Carlisle said the Air Force would “rotate” its “most capable platforms” into the Pacific, including F-22s, F-35s and B-2 stealth bombers. He noted that the first permanent deployment basefor the F-35 would be in Asia.
The Mitchell Institute report spells out in greater detail how the fifth generation war planes will be deployed and used in combat. While China is not named, no one is in any doubt that it would be the chief enemy. In a section entitled, “Seizing the Advantage,” the report outlines a war scenario set in 2026, in which F-22s and F-35s would be rapidly dispersed to “numerous military and civilian airfields” throughout the region so that the enemy is unable to deliver a “knock-out” blow.
“As combat operations begin, US military fifth generation aircraft, along with F-35s from coalition countries effectively integrate and collaborate in the opening phase of operations,” the report explains. “[F]ighting focuses on the battle for air superiority as aircraft from both sides clash over contested territory … As the operations continue, it becomes apparent stealth aircraft like the F-22, F-35, B-2 and B-21 are the only aircraft capable of operating over the contested territory in the conflict due to the large number of adversary mobile advanced Surface to Air (SAMs) deployed …
“As the conflict continues, fifth generation aircraft seek out, degrade and destroy SAMs in contested territory, creating a more moderate threat environment. This enables legacy [older] aircraft to operate alongside their fifth generation counterparts. The mature integration and full operational capacities of fourth and fifth generation aircraft working together proves the turning point in the conflict.”
The scenario makes clear the critical role of allies and strategic partners in the Asia Pacific, not only to provide access to air bases and ground support for the USAF, but also in the case of countries like Australia and Japan, to join the US in carrying out combat operations with their own fifth generation war plans. The report as a whole stresses the need for the close integration and “interoperability” of the US and its allies, including regular war games to ensure their militaries can function seamlessly together.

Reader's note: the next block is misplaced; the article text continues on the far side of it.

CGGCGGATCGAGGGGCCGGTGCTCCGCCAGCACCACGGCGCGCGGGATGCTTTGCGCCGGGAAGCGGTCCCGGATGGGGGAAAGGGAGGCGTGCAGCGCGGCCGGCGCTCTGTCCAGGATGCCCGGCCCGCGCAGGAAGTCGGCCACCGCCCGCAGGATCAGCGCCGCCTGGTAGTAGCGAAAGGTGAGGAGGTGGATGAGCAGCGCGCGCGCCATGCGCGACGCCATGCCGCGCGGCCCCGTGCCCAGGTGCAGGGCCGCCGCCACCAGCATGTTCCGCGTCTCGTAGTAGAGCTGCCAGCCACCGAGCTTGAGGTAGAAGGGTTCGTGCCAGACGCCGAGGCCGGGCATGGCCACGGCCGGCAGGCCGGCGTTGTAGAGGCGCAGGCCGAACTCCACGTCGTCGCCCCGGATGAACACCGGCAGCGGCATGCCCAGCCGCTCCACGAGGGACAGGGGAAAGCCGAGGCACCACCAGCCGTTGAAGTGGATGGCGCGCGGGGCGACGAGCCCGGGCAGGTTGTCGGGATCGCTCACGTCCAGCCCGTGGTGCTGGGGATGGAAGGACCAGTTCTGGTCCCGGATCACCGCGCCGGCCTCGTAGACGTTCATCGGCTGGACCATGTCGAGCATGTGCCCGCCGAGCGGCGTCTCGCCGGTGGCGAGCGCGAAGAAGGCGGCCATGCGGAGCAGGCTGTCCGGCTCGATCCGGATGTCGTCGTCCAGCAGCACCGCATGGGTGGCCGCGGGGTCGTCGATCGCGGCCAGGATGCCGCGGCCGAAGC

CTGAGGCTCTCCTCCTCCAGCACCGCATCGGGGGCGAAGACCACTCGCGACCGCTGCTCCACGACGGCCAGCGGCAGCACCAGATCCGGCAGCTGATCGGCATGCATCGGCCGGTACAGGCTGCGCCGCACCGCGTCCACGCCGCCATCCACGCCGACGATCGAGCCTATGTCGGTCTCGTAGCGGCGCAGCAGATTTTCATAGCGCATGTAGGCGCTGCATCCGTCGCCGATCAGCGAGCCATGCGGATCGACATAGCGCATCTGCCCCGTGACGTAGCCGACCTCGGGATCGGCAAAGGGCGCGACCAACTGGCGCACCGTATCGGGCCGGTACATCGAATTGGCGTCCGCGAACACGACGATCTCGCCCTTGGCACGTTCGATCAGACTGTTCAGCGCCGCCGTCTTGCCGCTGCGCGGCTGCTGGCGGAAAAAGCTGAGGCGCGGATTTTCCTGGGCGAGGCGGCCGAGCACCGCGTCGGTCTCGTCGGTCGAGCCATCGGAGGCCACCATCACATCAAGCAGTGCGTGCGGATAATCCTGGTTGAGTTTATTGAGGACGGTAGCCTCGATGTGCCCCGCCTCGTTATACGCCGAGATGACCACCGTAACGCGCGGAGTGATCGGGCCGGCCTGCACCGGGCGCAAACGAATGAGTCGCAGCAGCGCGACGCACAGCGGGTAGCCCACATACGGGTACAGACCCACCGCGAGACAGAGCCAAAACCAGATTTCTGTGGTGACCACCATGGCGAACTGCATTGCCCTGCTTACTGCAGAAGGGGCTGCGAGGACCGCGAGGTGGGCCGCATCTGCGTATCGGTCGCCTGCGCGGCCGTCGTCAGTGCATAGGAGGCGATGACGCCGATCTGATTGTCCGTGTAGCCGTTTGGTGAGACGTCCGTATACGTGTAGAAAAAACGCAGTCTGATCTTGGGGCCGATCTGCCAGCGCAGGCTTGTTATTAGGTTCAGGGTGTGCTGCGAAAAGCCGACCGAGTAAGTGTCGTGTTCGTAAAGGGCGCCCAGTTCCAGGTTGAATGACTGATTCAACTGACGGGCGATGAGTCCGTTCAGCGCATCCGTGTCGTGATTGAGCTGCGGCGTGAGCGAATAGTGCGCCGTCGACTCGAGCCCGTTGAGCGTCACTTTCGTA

The report highlights the key role of northern Australian airfields in providing a relatively secure rear base to maintain and repair fifth generation aircraft. Its scenario declares: “In one instance, a USAF F-35 is forced to recover at an Australian F-35 airbase after an inflight malfunction makes it impossible to return to its original deployment location. Royal Australian Air Force maintenance technicians are able to quickly repair, rearm, and refuel the USAF F-35 in a manner similar to US maintenance and regeneration practices. The F-35 in question rejoins combat operations the next day.”
The scenario outlined is for nothing less than a massive air attack on the Chinese mainland, spearheaded by stealth war planes, and operating in intimate collaboration with allies like Australia. A relentless air assault is one component of the Pentagon’s AirSea Battle strategy for fighting a war with China. The air attacks would be complemented by missiles fired from bases, warships and submarines based off the Chinese mainland with the aim of destroying much of the Chinese military, communications, command centres and key industrial sites. AirSea Battle also envisages a naval blockade designed to cripple the Chinese economy.
The Mitchell Institute report underscores the advanced nature of US preparations for war with China. While the scenario is set a decade ahead, many of the measures advocated by the report—joint training, access to numerous airfields, the stationing of advanced aircraft, warships and submarines in the Asia Pacific—are already well advanced. Having immeasurably heightened tensions throughout the region over the past six years, the US determined to be able to take advantage of any incident in the regional flashpoints, which it has deliberately inflamed, to advance its aims of subordinating China to American interests.

The Chilcot verdict on Iraq: A war crime by British and US imperialism